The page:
My ideal work day, is a week
I’m better at batching things, than having an ‘ideal work day’ that looks the same, every. single. day.
So, instead of sharing with you my ideal work day, I thought I’d share how I work best over the course of a week/month.
This week I’m playing along with the lovely Natalie Sisson during the blog challenge (aff).
#1 Check Email and Facebook
Unlike most people, my day really does start best by checking email and Facebook. I’m not looking for things that will distract me, but for anything these things:
- anything that requires immediate attention & can be handled quickly [urgent]
- anything I can quickly respond to [a quick win]
- something I can promote today [revenue generator]
If there’s something that looks really important, but requires a bit more time, I’ll add a ⭐ and trust that I’ll come back to it later in the day (or week)
#2 Personal Tasks
Then I move on to my personal things, like having breakfast, starting dishes (I come back to this later) and getting comfortable for my first work session.
#3 Get started on my first work project for the day
I usually spend 1–2 hours on a morning project. Some projects I’ve recently done during my morning work sessions are:
- working on a group of blog posts
- moving content for my courses, back to WordPress
- researching a solution to a bigger problem (like, where to host my new site, or which plugins will work the best — none of them seem to be 100% right)
- recording videos for a section in a course (I can usually record 4–6 in a session — more than that, and I find myself getting bored)
- laying out the contents for an ebook, or content upgrade
I’m currently using asana to help me with managing my projects, alongside a paper & pen (notebook), but have used all of the other popular project management tools too (Trello, Basecamp, Evernote, Todoist, Producteev)
I’ve used the pomodoro technique with the default 25 minute working, 5 minutes off, and sometimes it’s the perfect fit for me (maybe 3 weeks in a row) and other times I’m better working for 55 minute sessions, or even a bit longer.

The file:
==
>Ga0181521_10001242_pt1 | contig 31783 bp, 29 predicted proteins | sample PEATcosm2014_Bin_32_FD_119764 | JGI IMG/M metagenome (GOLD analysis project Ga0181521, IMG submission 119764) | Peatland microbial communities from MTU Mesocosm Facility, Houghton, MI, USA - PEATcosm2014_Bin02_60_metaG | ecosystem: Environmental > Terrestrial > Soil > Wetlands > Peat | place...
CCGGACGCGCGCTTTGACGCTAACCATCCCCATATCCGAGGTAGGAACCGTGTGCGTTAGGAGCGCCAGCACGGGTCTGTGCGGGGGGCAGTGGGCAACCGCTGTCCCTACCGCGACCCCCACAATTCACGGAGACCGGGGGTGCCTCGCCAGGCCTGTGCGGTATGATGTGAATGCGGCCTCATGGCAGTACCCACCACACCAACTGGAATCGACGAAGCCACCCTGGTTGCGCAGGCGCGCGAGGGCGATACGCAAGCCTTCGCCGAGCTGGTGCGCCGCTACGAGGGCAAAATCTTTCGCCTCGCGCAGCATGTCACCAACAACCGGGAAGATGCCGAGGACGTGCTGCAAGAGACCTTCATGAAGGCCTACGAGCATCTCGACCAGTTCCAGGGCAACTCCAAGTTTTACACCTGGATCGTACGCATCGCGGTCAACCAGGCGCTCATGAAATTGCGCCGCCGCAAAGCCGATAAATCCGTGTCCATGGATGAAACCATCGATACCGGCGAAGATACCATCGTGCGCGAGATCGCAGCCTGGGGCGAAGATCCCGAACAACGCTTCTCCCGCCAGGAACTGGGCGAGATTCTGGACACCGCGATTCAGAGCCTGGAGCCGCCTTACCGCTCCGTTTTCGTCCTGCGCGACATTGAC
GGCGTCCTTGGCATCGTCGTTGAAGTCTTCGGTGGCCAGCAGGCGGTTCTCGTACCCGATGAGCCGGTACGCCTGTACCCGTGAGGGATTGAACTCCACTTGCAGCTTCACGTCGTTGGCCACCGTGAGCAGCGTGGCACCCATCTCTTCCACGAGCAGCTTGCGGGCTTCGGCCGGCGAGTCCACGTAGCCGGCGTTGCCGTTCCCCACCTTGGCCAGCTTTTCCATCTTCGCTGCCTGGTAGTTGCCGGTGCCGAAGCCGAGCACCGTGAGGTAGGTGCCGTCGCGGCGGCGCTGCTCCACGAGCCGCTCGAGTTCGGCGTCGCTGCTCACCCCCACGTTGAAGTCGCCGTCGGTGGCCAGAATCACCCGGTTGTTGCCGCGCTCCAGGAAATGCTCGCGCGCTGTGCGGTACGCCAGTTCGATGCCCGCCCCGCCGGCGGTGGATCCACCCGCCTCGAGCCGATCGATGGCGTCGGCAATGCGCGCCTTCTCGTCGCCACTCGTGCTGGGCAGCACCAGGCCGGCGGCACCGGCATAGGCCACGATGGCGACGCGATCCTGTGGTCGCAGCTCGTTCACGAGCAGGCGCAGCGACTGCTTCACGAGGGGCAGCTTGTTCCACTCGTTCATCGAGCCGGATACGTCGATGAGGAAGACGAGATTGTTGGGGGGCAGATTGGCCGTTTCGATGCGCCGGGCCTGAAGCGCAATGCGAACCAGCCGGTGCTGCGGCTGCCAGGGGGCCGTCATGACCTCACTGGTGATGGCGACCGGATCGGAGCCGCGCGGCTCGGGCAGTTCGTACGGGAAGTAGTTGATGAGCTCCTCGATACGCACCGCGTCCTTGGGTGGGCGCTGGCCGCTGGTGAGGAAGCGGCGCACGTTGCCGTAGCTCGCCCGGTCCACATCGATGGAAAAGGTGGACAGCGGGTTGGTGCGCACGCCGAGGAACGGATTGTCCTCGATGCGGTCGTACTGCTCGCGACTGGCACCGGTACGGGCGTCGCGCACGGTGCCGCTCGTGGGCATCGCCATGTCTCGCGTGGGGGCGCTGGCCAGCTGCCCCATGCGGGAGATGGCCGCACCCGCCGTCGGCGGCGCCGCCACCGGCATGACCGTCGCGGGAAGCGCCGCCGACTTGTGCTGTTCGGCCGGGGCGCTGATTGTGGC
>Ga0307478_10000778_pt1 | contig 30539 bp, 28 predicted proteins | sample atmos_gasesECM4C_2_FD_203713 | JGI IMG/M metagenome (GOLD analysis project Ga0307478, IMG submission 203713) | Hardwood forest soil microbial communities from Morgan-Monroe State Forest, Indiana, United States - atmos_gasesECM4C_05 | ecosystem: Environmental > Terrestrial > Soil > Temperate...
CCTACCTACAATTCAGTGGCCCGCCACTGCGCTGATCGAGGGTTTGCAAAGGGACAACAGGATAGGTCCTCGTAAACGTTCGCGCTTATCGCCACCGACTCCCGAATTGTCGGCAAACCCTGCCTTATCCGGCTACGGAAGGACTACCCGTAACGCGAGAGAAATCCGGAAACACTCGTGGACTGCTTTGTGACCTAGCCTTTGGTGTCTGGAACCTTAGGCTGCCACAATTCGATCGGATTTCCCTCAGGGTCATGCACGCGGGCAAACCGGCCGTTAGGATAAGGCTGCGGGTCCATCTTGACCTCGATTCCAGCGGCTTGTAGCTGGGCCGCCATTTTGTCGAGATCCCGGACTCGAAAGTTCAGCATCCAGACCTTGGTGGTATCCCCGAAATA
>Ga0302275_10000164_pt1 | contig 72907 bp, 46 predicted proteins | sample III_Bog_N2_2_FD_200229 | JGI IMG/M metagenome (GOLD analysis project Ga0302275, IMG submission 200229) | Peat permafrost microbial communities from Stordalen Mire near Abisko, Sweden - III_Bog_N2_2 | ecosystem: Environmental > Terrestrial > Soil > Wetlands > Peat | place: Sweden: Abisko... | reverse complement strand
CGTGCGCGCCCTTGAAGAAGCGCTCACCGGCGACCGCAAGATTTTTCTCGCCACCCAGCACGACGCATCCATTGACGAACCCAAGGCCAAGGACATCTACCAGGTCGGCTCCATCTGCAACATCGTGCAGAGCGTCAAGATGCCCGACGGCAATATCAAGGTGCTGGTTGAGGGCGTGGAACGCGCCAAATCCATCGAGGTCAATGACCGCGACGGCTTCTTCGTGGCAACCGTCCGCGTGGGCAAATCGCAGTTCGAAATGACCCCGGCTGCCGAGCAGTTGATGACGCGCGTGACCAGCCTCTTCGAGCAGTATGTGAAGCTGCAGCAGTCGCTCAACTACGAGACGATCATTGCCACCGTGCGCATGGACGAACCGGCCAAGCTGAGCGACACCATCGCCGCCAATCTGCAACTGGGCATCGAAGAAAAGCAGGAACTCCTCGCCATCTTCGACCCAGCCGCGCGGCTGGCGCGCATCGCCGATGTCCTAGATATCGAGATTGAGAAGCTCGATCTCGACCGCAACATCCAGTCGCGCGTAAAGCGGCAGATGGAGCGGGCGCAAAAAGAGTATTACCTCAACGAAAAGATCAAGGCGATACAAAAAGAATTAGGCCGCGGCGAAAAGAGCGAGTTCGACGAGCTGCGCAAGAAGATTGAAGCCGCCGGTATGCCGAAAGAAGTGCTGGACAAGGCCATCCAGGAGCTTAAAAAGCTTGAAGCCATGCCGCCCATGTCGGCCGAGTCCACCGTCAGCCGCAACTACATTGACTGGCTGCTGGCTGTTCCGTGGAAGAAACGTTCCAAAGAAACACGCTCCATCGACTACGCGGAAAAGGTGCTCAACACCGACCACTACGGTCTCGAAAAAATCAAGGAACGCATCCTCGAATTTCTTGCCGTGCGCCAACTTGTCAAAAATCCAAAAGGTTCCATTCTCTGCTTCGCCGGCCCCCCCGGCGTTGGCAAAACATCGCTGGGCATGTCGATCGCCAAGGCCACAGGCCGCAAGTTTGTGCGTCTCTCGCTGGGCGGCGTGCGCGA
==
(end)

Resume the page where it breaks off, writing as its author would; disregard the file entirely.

My favorite pomodoro tool is Pomotodo, combining a simple task list, with a built in timer. When I have lots of small tasks to work in a week & really want to see those items get checked off a list, this is the tool I gravitate towards.
This e.ggtimer setting works best for me
Then I get up and stretch, finish washing dishes or some other little household chore, or play a short game, and get back to work.
Sometimes I even take a 15 minute work break and do something silly, like make 1 jar of jam (yes, I reused a jam jar from walmart to make blackberry jam…lol)
I’ve been doing this a very long time (working from home, on my own schedule) and find my biggest problem is that I don’t want to stop working (even when I’m in in the living room, with other people around), vs being distracted too much.
#4 Afternoons are my own time
I take afternoons off, as often as I can.
- to read a good book
- go for a swim
- go for a bike ride
- have a nap
- play puzzle games
- chat with a friend
- plan a trip / adventure
- brainstorm a new business idea / project / course (offline)
This didn’t come easily for me — I’ve been working on making this a reality for probably 10 years… it’s taken time, but I am able to comfortably pull myself away now, and take a break without feeling guilty.
#5 Early evenings I work for another 2–4 hours
I have another work “sprint” in the early evening. It also starts with checking email and Facebook, and prioritizing things to make sure they’re all addressed before I leave for the night (sometimes that means moving it to tomorrow).
In the evening I’m more likely to work on researching new tools, but if things were really interesting with the project I was working on in the morning, I’ll pick up where I left off.
This blog post is in response to Natalie’s 10 Day Blog Challenge Day 5